These boxy barcodes have become a common addition to many printed products, but choosing when and how to use one is tricky
September 14, 2023 By Olivia Parker
QR (quick response) codes have been trying to find their place in North American design since the early 2010s. QR codes were invented by Mashahiro Hara, an engineer at the Japanese company Denso Wave, in 1994. Hara was tasked with finding a solution for barcodes to store more information and scan faster. Standard barcodes are one dimensional (transverse), which means they can only be scanned in one direction. Consequently, they can store a small amount of information; only about 20 alphanumeric characters.
QR codes are a type of two-dimensional barcode that store information as a series of pixels in a square-shaped grid. They can store over 7000 characters. They can be scanned in either direction (transverse or longitudinal), making them more versatile and easier to use for supply chain and inventory management purposes.
While their use in Asia is near ubiquitous, as they are a popular method for payments, their acceptance in North America has been more fraught. When they were first introduced in the 2010s, these boxy barcodes were seen as a hassle because you needed a smartphone, access to the internet, and a separate app to scan them. The lack of education in their use and versatility was a misstep in their implementation.
QR codes experienced a renaissance during the pandemic. In the pandemic-induced touchless reality, these little boxes, as mobile-first technologies, became lifesavers. They appeared on menus, posters, and stored our health information. They easily integrated into our everyday lives because, as of 2017, QR code scanners had been incorporated into most smartphone cameras. Plus, according to Pew Research, 84 per cent of Canadians own a smartphone. Our desire to experience a world outside our bubbles increased their mainstream acceptance in design and communication, thereby creating a meaningful way for organizations to connect with customers.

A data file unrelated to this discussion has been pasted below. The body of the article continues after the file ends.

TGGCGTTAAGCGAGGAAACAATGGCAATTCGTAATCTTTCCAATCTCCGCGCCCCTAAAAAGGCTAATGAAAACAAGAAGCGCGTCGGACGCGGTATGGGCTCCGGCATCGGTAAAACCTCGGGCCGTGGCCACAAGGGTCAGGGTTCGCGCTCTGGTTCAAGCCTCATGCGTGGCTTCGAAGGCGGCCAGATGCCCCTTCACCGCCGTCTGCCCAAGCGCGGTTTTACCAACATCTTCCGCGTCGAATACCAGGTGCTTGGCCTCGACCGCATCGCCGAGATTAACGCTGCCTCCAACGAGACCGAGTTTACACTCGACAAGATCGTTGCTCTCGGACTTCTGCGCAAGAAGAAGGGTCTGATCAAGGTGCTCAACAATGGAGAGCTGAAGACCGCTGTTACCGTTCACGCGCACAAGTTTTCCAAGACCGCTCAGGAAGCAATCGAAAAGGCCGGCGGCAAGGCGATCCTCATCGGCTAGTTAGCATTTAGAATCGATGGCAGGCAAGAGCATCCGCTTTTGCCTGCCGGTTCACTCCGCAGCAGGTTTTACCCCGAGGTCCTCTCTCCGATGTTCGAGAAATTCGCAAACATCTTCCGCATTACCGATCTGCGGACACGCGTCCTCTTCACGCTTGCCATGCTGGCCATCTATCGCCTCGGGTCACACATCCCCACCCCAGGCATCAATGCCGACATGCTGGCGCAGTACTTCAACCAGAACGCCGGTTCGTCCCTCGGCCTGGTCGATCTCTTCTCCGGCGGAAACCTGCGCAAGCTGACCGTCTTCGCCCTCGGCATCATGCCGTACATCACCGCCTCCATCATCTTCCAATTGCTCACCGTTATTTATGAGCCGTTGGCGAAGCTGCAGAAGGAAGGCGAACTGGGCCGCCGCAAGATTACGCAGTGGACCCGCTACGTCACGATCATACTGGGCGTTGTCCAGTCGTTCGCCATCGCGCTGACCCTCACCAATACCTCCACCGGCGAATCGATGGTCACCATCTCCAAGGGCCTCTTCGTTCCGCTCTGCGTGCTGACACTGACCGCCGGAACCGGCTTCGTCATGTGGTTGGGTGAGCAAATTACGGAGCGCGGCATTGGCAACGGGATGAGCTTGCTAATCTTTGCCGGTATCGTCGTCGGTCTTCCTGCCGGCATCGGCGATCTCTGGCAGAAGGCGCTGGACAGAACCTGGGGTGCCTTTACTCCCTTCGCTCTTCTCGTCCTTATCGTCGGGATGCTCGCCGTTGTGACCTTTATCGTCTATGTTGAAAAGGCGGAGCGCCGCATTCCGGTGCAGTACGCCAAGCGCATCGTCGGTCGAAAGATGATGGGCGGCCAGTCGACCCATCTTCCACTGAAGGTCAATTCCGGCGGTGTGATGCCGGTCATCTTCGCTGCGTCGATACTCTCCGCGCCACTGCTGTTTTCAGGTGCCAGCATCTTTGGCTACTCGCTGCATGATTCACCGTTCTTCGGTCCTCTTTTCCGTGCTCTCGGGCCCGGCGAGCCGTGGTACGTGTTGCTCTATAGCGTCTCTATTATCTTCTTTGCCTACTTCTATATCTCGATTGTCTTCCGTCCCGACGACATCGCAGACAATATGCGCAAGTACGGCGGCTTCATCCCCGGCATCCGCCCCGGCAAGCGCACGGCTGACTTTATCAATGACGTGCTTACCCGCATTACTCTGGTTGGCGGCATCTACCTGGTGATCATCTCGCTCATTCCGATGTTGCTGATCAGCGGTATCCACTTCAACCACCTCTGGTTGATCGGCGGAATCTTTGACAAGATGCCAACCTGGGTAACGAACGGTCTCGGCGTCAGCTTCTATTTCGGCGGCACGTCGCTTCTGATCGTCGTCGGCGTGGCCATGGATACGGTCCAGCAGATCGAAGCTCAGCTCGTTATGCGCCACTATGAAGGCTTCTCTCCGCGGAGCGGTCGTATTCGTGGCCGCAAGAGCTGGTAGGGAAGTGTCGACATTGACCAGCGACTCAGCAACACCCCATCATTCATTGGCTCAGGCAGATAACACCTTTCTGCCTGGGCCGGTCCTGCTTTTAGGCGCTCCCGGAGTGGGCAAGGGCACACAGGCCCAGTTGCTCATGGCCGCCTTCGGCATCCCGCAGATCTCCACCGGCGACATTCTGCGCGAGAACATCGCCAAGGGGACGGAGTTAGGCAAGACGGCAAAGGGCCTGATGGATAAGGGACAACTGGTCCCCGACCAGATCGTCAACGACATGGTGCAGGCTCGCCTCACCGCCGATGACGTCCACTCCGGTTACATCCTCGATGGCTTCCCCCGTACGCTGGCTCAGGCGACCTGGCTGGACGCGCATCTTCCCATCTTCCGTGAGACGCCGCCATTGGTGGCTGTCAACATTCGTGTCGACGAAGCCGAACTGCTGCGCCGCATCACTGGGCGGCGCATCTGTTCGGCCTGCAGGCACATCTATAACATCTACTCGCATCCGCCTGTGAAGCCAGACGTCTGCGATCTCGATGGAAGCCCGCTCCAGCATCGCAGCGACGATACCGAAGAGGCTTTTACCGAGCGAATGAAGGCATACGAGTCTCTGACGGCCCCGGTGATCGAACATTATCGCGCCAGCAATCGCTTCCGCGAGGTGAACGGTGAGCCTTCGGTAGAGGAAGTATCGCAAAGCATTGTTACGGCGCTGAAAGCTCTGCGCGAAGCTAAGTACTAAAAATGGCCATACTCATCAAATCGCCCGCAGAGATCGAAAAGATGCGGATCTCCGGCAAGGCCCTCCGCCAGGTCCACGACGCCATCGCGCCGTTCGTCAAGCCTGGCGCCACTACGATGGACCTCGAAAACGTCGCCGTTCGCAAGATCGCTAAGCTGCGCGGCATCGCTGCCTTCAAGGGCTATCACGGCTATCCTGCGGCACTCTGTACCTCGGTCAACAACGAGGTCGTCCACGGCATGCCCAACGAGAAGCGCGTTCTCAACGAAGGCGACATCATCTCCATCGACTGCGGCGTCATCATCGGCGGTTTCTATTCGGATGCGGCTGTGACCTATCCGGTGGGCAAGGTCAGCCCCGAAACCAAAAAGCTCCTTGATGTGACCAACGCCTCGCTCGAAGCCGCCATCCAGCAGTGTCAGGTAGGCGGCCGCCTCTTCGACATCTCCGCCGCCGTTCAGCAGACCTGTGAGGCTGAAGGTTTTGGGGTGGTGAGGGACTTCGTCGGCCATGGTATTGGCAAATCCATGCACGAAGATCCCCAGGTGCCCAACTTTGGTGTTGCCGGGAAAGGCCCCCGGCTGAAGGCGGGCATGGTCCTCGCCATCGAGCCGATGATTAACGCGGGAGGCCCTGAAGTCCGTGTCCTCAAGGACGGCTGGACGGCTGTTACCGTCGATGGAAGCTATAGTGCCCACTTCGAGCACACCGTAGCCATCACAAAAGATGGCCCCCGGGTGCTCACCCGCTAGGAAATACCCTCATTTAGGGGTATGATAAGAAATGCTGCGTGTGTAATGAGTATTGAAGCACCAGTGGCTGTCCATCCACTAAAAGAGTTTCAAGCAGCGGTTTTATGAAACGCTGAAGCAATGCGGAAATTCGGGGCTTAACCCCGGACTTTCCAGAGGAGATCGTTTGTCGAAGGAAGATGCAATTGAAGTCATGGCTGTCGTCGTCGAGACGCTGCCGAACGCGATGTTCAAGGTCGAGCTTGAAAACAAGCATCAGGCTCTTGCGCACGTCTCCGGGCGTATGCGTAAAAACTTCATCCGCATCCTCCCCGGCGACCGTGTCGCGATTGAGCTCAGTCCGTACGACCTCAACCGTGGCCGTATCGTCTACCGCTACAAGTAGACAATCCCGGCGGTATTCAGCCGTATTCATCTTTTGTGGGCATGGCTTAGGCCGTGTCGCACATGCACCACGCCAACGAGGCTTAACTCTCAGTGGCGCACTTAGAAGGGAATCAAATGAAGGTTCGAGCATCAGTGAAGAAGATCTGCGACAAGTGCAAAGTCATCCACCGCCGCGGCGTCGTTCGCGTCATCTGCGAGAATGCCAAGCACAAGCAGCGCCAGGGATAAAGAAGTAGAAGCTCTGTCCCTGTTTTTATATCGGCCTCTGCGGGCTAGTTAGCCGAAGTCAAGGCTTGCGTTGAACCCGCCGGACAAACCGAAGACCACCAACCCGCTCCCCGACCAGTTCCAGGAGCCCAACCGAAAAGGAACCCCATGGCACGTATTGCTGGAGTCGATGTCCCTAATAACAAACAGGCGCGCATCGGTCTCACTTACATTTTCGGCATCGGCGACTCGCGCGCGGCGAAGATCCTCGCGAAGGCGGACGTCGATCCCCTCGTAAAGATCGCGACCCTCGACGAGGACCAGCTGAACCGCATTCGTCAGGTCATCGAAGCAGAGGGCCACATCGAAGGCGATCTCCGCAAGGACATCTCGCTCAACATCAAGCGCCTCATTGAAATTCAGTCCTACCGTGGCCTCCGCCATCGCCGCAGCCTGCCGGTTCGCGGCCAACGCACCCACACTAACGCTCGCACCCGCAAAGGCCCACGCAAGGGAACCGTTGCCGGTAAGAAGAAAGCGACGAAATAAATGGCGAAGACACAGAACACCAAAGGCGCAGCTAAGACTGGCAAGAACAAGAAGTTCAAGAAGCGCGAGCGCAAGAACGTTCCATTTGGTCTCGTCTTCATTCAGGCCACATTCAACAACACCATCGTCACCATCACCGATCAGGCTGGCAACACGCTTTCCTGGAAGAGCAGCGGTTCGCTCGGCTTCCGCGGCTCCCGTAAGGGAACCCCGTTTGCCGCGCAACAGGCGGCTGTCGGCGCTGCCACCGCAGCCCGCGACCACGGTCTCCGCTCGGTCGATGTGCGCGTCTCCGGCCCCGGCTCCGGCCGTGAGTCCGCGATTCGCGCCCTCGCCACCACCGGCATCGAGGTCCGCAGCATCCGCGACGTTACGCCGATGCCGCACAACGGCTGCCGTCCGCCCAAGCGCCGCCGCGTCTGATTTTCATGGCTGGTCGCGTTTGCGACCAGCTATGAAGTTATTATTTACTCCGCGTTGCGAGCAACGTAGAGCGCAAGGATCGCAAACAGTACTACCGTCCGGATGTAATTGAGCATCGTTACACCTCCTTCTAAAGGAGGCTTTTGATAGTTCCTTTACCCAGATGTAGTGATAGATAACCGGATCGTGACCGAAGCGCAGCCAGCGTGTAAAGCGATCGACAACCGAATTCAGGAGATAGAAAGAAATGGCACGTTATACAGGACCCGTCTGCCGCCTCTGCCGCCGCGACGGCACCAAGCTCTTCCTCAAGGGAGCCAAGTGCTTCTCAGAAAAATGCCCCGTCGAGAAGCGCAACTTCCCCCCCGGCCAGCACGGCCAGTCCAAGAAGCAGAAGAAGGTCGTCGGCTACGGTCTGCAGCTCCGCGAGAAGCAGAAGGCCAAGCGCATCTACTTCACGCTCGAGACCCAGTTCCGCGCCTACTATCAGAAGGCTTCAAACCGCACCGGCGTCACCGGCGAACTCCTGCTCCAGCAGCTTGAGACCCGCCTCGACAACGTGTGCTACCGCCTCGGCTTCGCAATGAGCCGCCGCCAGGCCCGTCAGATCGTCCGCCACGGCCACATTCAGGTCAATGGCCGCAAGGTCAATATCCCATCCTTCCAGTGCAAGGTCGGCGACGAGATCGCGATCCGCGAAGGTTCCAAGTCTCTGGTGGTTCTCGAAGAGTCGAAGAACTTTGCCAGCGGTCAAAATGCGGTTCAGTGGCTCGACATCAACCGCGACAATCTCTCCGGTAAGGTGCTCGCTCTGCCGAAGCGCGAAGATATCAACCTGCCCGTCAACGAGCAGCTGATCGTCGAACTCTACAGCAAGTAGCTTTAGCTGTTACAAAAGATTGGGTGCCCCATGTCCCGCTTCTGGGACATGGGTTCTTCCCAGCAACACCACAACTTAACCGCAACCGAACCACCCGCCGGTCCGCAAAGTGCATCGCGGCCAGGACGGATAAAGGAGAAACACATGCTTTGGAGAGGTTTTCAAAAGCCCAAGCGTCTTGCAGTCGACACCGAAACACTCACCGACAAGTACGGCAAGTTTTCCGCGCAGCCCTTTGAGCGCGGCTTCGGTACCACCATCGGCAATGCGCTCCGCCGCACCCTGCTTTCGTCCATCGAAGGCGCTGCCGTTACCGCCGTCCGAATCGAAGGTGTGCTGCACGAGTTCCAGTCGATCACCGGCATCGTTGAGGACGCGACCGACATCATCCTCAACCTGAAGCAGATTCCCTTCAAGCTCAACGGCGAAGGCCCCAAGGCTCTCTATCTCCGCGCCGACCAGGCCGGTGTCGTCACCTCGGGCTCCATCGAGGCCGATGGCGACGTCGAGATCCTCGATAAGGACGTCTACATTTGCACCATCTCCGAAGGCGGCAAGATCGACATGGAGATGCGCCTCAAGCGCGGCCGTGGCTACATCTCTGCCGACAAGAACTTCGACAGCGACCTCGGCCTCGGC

However, three years later we still have a complex relationship with these unsexy boxes. As our society adjusts to a post-COVID-19 world, the QR code’s use continues to be polarizing. With increased familiarity, QR code scams have become more common. Some uses, such as on menus, have become less popular. For example, in the span of two years, the New York Times published several articles praising QR codes only to spell their doom in May 2023.
We have come full circle. Society knows what and how to use QR codes but cracking the right use-case scenario is still unclear. Since Denso Wave does not enforce their patent, QR codes are being developed to solve unique problems like NaviLens for the visually impaired. However, for marketing purposes, the primary thing to remember is they can store information and, therefore, do a lot of different things. Unlike their one-dimensional counterparts, they can:
- direct consumers to a website, redeem a discount, or subscribe to your marketing communications;
- post on social media;
- link directly to download an app on the Apple App Store or Google Play;
- authenticate online accounts and verify login details;
- access wi-fi by storing encryption details such as SSID, password, and encryption type;
- send and receive payment information; and
- build augmented reality experiences, etc.
Any one of these could be a great addition to marketing strategies, as QR codes can amplify every stage of the consumer journey, from initial awareness to brand advocacy. Their popularity has indeed grown. According to Statista, in 2022, approximately 89 million U.S. smartphone users scanned a QR code on their mobile devices, up by 26 per cent from 2020.